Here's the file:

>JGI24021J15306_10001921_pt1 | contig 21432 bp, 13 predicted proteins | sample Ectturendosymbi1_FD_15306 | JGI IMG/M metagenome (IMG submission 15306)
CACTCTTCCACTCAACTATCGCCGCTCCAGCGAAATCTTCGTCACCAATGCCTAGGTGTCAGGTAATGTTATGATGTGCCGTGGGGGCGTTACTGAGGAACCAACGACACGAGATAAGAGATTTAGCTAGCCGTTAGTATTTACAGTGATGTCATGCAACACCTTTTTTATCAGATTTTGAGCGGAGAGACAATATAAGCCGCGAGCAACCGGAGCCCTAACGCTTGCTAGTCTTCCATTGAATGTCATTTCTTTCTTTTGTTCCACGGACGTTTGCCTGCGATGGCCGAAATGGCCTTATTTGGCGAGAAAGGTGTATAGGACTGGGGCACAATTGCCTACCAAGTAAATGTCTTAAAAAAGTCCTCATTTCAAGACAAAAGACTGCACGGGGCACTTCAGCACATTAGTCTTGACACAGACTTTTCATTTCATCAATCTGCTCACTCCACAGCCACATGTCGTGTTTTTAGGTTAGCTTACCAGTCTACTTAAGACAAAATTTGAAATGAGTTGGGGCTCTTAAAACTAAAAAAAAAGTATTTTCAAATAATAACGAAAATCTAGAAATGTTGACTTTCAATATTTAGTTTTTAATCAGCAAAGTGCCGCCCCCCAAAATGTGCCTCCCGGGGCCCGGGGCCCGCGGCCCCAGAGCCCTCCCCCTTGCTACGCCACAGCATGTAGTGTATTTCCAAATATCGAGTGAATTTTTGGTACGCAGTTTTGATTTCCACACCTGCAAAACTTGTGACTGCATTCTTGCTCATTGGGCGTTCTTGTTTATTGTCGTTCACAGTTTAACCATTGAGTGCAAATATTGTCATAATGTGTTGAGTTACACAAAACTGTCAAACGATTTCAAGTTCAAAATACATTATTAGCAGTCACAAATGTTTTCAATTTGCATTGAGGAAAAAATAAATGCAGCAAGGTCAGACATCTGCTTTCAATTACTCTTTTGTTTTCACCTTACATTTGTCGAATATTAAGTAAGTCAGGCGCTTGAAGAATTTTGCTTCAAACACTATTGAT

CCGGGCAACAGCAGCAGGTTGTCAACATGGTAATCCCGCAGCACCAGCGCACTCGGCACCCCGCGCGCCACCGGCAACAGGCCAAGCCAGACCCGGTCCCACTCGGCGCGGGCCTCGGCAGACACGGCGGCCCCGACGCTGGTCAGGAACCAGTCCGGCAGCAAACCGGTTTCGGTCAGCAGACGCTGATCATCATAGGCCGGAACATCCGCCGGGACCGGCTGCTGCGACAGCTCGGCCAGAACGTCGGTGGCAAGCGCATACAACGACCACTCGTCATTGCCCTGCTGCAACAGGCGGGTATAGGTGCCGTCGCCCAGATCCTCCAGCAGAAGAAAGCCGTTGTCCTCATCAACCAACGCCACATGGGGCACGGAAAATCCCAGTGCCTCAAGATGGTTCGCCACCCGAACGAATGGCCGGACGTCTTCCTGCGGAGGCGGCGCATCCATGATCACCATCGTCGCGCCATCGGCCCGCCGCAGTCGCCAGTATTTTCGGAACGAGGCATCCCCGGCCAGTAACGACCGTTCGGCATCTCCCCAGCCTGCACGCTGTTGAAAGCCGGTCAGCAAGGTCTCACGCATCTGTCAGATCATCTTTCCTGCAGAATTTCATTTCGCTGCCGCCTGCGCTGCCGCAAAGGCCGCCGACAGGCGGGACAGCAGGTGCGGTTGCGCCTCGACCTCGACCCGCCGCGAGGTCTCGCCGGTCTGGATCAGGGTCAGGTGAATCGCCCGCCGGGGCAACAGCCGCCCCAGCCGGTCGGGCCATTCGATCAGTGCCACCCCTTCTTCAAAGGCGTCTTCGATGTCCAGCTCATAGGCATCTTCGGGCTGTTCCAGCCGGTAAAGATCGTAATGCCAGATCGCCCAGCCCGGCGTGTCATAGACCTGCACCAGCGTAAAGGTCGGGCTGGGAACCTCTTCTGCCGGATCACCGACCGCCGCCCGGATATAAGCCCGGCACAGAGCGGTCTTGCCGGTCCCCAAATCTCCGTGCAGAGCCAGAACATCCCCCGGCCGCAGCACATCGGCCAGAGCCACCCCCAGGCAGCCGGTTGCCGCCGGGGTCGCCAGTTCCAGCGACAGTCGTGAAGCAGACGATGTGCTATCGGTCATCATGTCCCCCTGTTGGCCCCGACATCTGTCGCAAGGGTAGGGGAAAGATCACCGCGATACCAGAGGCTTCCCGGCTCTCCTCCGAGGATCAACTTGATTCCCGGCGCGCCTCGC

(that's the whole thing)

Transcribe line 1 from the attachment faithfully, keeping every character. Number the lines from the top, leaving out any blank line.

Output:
>JGI24021J15306_10001921_pt1 | contig 21432 bp, 13 predicted proteins | sample Ectturendosymbi1_FD_15306 | JGI IMG/M metagenome (IMG submission 15306)